Tuesday, 26 July 2011

DNA - Do Not About-turn

Just over a month ago at PMQs, Ed Miliband tried to bounce David Cameron into a u-turn over plans to end the routine retention of DNA samples given by those who are arrested but not charged with rape and other related offences.

At the time it was heartening to see Cameron refuse to back down on that front. From the outset, I should make clear that I don't think the Government's policy as it stood a month ago goes far enough to protect basic freedoms: those charged but never convicted will still have DNA routinely kept on file and those arrested but not charged can, on application have samples retained. My own position is pretty much exactly as stated in the Lib Dem Manifesto:
"Remove innocent people from the police DNA database and stop storing DNA from innocent people and children in the future, too." Liberal Democrat Manifesto 2010 p94

I recognise that the Coalition's position on this was more nuanced, stating:
"We will adopt the protections of the Scottish model for the DNA database." Coalition Agreement 2010 p11

And for the sake of completeness, the Conservative Manifesto said of DNA retention:
"The indefinite retention of innocent people’s DNA is unacceptable, yet DNA data provides a  useful tool for solving crimes. We will legislate to make sure that our DNA database is used  primarily to store information about those who are guilty of committing crimes rather than those  who are innocent. We will collect the DNA of all existing prisoners, those under state supervision who have been convicted of an offence, and anyone convicted of a serious recordable offence. We pushed the Government to end the permanent retention of innocent people’s DNA , and we  will change the guidance to give people on the database who have been wrongly accused of a  minor crime an automatic right to have their DNA withdrawn." Conservative Party Manifesto 2010 p80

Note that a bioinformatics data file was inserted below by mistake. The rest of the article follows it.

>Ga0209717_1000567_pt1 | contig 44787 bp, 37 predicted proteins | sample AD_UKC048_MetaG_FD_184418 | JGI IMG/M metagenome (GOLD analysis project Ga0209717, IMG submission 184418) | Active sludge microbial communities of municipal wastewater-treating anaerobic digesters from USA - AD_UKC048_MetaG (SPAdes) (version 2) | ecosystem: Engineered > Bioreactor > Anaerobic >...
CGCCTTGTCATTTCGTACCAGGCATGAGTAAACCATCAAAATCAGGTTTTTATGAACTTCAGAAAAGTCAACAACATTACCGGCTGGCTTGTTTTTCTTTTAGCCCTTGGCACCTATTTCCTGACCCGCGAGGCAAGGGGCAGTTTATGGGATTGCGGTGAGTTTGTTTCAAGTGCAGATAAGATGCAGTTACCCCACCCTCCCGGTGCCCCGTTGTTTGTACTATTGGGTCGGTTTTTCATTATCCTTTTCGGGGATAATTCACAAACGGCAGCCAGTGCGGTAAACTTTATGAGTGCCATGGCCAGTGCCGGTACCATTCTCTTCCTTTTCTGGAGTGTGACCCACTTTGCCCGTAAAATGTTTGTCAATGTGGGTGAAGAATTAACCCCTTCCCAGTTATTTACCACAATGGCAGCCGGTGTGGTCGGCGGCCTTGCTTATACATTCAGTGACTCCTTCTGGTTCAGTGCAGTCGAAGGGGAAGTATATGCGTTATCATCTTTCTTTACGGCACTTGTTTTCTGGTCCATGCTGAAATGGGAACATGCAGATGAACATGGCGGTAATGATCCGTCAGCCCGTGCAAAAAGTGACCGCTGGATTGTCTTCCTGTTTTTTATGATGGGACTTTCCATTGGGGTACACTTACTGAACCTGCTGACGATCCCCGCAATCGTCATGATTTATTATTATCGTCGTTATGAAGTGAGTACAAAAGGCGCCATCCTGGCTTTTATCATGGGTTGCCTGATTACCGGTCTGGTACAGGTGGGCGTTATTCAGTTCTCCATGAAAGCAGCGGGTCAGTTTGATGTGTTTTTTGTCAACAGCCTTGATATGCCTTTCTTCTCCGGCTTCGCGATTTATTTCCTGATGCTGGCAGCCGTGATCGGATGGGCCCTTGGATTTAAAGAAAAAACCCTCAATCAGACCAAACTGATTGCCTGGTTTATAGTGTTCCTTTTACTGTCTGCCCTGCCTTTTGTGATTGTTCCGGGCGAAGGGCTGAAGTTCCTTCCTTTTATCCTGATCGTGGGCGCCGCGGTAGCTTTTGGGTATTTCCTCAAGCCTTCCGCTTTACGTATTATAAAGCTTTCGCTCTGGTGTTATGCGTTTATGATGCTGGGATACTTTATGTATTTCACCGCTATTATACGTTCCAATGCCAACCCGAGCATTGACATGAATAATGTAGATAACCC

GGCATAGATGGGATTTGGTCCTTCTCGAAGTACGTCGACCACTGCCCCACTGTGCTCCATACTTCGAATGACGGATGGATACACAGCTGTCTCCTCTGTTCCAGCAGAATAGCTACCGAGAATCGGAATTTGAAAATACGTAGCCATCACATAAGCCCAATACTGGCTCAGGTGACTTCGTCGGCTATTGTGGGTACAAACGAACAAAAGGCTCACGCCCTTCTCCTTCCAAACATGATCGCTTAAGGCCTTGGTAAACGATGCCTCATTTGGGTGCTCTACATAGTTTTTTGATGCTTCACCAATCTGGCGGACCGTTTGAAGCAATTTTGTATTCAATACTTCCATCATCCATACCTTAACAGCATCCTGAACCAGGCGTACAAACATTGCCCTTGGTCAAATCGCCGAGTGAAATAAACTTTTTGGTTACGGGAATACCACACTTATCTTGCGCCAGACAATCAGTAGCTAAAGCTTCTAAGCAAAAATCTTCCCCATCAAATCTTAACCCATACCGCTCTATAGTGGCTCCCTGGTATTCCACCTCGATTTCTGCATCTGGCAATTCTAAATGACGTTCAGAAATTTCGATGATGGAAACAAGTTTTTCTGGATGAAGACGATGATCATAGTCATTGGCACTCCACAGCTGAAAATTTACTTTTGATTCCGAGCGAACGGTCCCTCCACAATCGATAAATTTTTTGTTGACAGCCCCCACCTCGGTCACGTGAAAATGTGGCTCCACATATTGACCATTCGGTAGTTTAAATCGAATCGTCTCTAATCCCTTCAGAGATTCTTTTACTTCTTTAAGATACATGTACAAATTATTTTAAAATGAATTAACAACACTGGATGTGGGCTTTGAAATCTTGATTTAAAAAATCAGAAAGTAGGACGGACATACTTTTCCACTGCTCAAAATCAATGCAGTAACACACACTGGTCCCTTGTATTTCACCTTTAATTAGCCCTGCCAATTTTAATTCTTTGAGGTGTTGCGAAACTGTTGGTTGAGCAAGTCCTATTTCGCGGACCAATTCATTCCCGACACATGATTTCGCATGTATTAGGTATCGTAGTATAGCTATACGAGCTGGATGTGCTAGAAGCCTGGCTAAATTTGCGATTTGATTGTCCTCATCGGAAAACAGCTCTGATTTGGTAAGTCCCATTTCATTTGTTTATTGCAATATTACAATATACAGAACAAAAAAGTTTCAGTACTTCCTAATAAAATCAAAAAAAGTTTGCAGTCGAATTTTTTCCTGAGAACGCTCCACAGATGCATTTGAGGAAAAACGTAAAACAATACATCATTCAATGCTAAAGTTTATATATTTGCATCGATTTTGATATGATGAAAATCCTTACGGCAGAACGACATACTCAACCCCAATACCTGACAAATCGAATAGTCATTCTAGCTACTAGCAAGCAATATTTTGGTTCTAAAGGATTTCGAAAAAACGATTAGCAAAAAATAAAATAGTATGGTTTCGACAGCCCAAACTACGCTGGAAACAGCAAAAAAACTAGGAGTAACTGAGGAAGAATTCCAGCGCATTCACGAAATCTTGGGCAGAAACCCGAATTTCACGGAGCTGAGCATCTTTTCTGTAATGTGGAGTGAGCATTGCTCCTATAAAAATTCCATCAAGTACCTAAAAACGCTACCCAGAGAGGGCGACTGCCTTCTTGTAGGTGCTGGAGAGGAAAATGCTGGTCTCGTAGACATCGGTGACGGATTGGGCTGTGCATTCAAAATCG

For those who are unfamiliar with the Scottish system, anyone who is found innocent of any crime in relation to which they have given a DNA sample has it removed from the database (unless specifically challenged) after 3 years. The position in the rest of the UK is different; the limit is 6 years and was introduced under the Labour Government. Last year the Scottish Labour party's Holyrood delegation attempted to amend the Criminal Justice and Licensing (Scotland) Bill to bring Scotland into line with the rest of the UK, but the SNP, Lib Dems and Tories(!) told them where to go.

My concerns today arise with news that whilst DNA samples of innocent persons will no longer be stored on the centralised national database, they will be retained by some local forensic labs. Whilst I can appreciate that there may be practical difficulties in ensuring the total destruction of innocent persons' DNA data, I have huge misgivings about this. It is inconceivable that particular samples cannot be linked to individuals even if they're being held locally rather than nationally, and that's simply unacceptable if those people have never been convicted of any serious offence.

If the government proceeds on that basis, it's a cop-out. My message to Clegg, Cameron, May and Clarke is this: ignore Ed Miliband; stand-up for freedoms and Do Not About-turn on your Coalition agreement with this miserable little compromise.

Don't let the state turn you
into a binary series

No comments:

Post a comment